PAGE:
Jerry Thrash from Queen's Creek Reel and Downrigger Service said a good flounder bite developed at buoy 42 on Tuesday and Wednesday but it has been "hit or miss" on the flounder since with the crew aboard the MISS PAT reporting flatfish to 7 pounds on Friday but generally poor results on Sunday. Pan trout are holding on most of the channel edge drop-off's, according to Jerry, where the vast schools of small, "pinhead" croakers are congregated. Good catches of Spanish mackerel were made off Gwynn Island and along the edge of Fleets Bay last week and a few speckled trout were pulled from the grass beds around Cherry Point.
Beth Thompson from Locklies Marina said good weekend catches of spot were made at Butlers Hole, off Parrots Island and along Windmill Point Bar.
Garretts Marina said bottom fishing for croaker, spot and white perch had slowed from prior weeks but some fish were being caught up-river, near the power lines and out from the marina, at buoy 19 and Morratico Bar.
Captain Jim Thompson at JIM-AN-I Charters said catches of trout in the river increased but spot continue to provide the bulk of the action. Some of the better hauls were made at Windmill Point Bar and Butlers Hole, where catches include some medium-sized croaker and the occasional flounder.
The Virginia Beach Fishing Center registered several blue and white marlin release citations the past week, as well as weighing a handful of big wahoo. Most of the action was in the vicinity of the Cigar, according to a marina spokesman. Inshore, good catches of Spanish mackerel plus a few cobia were reported while the headboat fleet returned with nice hauls of croaker and trout from the Baymouth area and black sea bass (since Monday, August 16) from the ocean wrecks and reefs.
Paula Owen at Fisherman's Wharf Marina told of a "real good" billfish bite in recent days with several boats catching and releasing three or more 'long-bills" in a single outing. The bluewater trips are also producing some small dolphin and a handful of yellowfin tuna. Best action on the billfish has been between the 300 and 380 lines in water 500 fathoms or greater.
Bottom fishermen had decent weekend catches of croaker to 2 pounds and nice-sized spot. Flounder to 22 inches were also part of the weekend catch.
A 26-pound cobia was decked by Steve Camp on Sunday but this was the first cobia in over a week. Spot provided the most consistent action in recent days, as bottom fishermen also scored on croaker, taylor blues and keeper flounder. After dark, the spot and croaker bite intensifies and pan trout appear below the pier lights.
Spot and croaker provide good action after dark for bottom fishermen. Pan trout attracted by the pier lights are hitting small jigs, Gotcha's and other small minnow imitations. Daytime action has been limited to a scattering of spot and the occasional Spanish mackerel, bluefish, puppy drum and flounder (with even fewer of the flatfish large enough to keep).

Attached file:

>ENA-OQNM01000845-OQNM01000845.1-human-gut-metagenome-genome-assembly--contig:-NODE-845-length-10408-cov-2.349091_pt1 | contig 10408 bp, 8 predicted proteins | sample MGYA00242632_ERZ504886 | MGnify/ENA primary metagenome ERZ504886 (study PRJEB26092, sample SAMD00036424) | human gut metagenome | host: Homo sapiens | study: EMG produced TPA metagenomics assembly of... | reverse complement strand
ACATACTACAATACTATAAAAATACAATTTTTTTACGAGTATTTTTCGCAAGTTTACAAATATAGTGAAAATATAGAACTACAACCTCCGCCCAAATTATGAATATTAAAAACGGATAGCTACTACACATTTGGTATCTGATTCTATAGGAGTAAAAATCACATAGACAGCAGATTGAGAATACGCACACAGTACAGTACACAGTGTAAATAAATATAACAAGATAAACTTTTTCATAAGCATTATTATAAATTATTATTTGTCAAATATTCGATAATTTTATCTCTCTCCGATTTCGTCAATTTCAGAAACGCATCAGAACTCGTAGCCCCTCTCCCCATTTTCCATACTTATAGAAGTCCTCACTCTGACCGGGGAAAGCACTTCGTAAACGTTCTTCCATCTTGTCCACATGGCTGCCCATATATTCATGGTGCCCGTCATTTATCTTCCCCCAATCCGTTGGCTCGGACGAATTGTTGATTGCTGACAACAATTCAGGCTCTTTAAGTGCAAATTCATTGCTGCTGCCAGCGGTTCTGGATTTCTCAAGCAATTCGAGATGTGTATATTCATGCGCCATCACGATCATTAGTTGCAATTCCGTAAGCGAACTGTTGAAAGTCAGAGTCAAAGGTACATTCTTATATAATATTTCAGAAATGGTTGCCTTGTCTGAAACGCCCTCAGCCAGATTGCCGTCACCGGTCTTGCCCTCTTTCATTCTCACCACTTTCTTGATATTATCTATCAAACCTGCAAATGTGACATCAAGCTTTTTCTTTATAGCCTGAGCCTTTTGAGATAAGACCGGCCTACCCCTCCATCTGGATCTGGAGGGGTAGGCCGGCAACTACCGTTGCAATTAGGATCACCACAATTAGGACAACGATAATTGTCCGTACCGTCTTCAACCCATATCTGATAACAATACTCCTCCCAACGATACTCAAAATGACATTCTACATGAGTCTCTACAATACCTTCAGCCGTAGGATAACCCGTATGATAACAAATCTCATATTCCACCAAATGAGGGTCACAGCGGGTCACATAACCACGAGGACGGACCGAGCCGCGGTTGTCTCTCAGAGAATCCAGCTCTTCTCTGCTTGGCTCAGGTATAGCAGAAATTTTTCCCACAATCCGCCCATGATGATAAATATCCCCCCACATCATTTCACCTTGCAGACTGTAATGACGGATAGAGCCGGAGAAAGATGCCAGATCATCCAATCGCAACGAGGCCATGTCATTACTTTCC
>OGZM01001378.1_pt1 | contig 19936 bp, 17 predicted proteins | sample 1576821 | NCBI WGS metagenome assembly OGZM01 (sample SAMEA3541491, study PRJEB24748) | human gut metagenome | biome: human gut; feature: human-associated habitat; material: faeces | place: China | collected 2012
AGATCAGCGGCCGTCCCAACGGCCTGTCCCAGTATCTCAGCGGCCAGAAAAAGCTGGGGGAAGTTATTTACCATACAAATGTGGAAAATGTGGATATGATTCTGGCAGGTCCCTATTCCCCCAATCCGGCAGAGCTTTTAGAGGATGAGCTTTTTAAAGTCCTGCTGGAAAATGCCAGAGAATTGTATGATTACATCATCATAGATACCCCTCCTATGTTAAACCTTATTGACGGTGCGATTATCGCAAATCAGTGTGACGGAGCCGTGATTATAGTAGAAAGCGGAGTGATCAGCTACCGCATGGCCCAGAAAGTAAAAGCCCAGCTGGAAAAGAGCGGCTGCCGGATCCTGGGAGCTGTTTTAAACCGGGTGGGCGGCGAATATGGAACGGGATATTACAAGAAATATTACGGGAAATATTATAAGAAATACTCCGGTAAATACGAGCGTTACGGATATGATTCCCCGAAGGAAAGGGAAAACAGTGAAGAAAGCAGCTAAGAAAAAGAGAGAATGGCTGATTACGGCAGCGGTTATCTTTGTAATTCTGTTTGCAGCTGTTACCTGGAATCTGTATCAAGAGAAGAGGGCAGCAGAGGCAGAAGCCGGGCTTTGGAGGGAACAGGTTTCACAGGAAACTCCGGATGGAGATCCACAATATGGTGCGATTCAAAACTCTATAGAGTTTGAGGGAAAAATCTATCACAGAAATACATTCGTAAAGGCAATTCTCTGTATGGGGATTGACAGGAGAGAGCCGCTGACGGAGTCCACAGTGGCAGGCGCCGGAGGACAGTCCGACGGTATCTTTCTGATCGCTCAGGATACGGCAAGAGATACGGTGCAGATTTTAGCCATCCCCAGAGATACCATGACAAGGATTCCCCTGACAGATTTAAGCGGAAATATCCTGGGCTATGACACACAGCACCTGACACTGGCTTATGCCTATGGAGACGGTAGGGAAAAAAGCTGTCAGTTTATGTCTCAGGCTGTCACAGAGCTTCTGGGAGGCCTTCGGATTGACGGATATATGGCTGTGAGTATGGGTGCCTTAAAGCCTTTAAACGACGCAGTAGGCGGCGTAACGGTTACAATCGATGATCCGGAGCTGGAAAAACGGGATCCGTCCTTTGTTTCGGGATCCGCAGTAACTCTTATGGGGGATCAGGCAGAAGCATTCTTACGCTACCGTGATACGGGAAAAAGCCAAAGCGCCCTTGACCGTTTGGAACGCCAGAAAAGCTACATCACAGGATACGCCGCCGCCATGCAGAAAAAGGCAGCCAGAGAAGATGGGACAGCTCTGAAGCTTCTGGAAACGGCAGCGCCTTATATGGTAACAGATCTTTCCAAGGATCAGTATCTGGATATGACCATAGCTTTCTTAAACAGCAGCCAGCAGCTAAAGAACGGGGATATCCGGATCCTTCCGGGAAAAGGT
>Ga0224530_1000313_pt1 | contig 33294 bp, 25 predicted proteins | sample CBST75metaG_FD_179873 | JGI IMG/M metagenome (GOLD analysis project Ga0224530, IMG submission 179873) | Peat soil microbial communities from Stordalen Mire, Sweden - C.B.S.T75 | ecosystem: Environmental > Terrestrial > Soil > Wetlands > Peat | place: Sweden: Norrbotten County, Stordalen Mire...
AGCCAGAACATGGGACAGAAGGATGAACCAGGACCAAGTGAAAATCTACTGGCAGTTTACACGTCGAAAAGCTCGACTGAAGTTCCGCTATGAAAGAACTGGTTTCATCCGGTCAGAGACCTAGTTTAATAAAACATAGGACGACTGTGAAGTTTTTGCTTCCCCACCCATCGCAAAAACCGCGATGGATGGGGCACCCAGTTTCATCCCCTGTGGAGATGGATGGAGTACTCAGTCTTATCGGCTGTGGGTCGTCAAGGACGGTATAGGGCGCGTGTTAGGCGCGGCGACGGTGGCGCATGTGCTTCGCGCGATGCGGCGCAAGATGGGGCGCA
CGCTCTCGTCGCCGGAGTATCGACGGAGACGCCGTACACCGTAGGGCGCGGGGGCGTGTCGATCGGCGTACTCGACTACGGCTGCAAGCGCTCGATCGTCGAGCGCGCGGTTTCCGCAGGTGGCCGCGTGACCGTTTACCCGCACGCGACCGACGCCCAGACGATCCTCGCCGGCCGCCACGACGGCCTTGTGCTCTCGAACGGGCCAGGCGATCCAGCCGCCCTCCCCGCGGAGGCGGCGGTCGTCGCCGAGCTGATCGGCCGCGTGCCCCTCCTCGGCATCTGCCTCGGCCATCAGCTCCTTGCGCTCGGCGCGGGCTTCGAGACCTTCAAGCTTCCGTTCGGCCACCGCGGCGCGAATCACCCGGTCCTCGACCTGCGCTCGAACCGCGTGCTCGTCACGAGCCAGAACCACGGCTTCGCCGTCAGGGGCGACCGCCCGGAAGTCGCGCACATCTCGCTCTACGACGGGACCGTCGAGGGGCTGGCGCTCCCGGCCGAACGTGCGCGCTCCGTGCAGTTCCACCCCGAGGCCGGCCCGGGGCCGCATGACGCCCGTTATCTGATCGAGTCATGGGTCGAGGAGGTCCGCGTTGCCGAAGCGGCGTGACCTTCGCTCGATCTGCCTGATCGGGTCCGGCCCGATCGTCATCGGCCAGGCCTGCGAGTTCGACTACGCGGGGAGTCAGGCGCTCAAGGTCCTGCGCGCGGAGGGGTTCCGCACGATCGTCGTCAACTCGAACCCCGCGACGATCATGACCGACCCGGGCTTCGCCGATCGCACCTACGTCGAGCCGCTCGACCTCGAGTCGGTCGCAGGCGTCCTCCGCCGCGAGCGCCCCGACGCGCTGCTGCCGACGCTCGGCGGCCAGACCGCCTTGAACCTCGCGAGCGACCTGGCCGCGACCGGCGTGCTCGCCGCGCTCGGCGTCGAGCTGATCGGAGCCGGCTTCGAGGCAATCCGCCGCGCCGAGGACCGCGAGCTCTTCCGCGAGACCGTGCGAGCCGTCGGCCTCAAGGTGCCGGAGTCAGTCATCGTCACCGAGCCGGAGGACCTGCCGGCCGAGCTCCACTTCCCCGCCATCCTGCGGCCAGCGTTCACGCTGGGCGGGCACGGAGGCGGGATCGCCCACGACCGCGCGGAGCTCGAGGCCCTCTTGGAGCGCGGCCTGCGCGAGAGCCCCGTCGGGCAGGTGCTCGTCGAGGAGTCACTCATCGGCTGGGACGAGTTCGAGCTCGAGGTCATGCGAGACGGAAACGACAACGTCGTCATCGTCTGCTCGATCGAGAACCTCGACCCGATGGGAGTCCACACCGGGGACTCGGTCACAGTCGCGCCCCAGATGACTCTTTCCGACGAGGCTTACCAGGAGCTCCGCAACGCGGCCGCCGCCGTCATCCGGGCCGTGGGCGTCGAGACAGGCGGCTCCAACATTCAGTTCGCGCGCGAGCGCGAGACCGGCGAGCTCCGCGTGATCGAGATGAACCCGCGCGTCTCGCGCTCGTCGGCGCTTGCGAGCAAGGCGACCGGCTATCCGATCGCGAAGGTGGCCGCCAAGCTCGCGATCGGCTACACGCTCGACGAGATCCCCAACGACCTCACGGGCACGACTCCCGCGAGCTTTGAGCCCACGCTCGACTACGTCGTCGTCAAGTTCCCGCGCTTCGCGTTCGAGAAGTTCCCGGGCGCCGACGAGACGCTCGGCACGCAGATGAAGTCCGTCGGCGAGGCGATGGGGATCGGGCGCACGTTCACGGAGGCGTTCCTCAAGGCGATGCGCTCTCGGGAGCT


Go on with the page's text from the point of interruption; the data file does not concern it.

Fair catches of spot were recorded over the weekend and the tasty bottom fish were still biting Monday morning. A few croaker, sea mullet and bluefish were also reported. The pier spokesman added that folks fishing for crabs are "still doing pretty good."
Spot and croaker are hitting sporadically during the day and fairly consistently after dark. A strong run of mostly spot developed Monday night about 10 PM and continued for several hours. Other catches include bluefish, Spanish mackerel, spadefish and even a few pompano. Water temperature was 77 degrees at pierside on Tuesday morning.
A wind shift to the northeast put large spot at the pier pilings Monday morning and action was brisk. The bite cooled considerably throughout the day and by Tuesday just a scattering of spot plus a few bluefish were reported.
Decent numbers of pompano have arrived along the Nags Head area beaches, according to Bill MaCaskill at Whalebone Tackle. Most of the fish are hand-sized but a 2 1/4 pounder was weighed at the shop last week. Keeper-sized flounder were claimed along the same beaches, though spot and snapper blues provided more consistent action. In addition to the spot and snapper blues, pier anglers decked fair numbers of Spanish mackerel with the bite usually early and late in the day. At Oregon Inlet, puppy drum and good-sized croaker were caught at the pond while flounder are taken during periods of clear water in the inlet. On the flats west of the bridge and even further back in the sound, speckled trout continue to provide better than average summer action. South of the inlet, beach anglers found loads of small croaker plus a few good-sized sea mullet between Rodanthe and Salvo.
Out of Hatteras, limits of mixed sizes of dolphin are commonplace while yellowfin and billfish have been scarce recently. Wahoo have replaced the void created by the slow tuna bite with some boats claiming as many as eight of these high speed game fish a single outing. The offshore fleet continues to concentrate their efforts south of the inlet, in the vicinity of Triple 0's. Inshore, Spanish mackerel are available around the mouth of the inlet, while both grey and speckled trout are reasonably abundant inside the inlet.
If you have additional information or would like further details contact Lewis Gillingham at (757) 247-2243.
Please credit the Virginia Marine Resources Commission's THE SALTWATER REVIEW as the source of the fishing information.
Click on Newsletter link to get to the index of previous Saltwater Reviews